Just FYI, we don’t support interop-debugging on 64-bit CLR (or on win9x).
You can still do 32-bit interop-debugging within the WOW on 64-bit.
(You also can’t do managed-debugging locally across the WOW boundary. You can set up a remote debugging channel to yourself across the WOW boundary.)
The reason for the interop-debugging restrictions is that Interop-debugging’s current architecture is extremely OS dependent, and we do lots of strange things and use native debugging API in a very aggressive and unusual way. Just making managed debugging work on 64-bit was an accomplishment.
Attempting to do interop-debugging on these platforms will generate a CORDBG_E_INTEROP_NOT_SUPPORTED hr (see corerror.h) from ICorDebugProcess::CanLaunchOrAttach, ICorDebug::CreateProcess, and ICorDebug::DebugActiveProcess.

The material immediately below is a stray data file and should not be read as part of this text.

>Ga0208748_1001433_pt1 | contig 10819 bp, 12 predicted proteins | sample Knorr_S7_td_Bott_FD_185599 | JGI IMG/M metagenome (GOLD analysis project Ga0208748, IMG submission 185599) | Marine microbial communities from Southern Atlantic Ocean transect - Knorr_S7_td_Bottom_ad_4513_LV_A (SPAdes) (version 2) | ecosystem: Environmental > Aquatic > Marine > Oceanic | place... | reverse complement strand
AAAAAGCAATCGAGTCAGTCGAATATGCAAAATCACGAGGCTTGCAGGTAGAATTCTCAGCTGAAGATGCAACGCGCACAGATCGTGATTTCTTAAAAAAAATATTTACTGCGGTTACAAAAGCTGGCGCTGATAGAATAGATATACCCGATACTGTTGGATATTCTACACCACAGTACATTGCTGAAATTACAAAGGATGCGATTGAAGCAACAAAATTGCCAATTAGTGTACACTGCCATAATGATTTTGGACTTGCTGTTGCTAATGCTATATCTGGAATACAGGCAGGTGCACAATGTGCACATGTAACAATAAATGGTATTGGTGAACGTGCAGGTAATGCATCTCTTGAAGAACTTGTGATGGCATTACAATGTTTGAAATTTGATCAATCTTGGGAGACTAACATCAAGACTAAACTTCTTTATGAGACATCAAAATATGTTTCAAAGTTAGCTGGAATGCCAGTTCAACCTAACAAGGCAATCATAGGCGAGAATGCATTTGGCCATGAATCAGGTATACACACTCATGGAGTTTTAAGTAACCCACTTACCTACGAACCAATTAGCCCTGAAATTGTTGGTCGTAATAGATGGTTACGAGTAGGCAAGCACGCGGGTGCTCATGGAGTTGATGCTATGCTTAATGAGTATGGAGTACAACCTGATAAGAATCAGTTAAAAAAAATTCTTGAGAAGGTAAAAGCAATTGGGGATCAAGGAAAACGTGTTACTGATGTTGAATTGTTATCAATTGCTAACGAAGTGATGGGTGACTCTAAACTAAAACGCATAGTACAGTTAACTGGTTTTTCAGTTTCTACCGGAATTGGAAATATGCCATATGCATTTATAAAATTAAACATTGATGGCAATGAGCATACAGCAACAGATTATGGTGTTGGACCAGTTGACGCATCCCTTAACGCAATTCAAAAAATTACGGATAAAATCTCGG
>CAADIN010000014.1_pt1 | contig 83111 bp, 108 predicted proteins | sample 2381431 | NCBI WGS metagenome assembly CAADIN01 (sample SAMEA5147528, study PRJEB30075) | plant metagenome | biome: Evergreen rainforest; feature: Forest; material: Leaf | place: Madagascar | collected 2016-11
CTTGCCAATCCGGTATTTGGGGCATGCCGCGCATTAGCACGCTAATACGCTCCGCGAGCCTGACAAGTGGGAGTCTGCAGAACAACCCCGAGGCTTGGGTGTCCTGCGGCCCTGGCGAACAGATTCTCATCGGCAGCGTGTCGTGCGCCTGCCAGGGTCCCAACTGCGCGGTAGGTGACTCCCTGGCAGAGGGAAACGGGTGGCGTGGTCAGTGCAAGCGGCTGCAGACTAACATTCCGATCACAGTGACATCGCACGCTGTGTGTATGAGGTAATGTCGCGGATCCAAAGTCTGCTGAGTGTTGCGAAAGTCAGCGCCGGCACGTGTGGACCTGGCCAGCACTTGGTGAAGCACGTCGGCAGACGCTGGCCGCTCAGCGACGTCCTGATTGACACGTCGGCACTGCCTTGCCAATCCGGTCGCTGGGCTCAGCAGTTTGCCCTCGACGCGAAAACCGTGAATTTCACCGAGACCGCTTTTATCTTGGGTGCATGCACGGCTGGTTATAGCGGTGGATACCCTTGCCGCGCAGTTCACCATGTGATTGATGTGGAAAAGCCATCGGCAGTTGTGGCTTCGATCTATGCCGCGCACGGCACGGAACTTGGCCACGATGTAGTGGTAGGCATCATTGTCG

One workaround is to take the VB4 approach for debugging COM objects (This is not an officially supported tactic!!!):
1) Attach a managed-only debugger like normal.
2) attach a native-debugger (like windbg) that gives you full control over how to route exceptions (“gn” vs “gh”). Then be sure to “gn” all first-chance exceptions that come up to make sure they get passed onto the managed debugger. (This will especially be single-step and breakpoint exceptions). (See here and here for more technical details).
The managed-only debugger will likely be frozen anytime the native debugger is stopped, so you’ll only be able to use one at a time.
I repeat, this is not an officially supported tactic, but it may be enough to solve your problem. Proceed at your own risk. If you get the “gn” / “gh” wrong in windbg, everything will blow up and your debuggee and managed debugger may crash or hang. If you don’t know what gn / gh means or you don’t understand how win32 exceptions works; please don’t try this. This is not guaranteed to work in all scenarios. (Do I have enough disclaimers? I can add more …)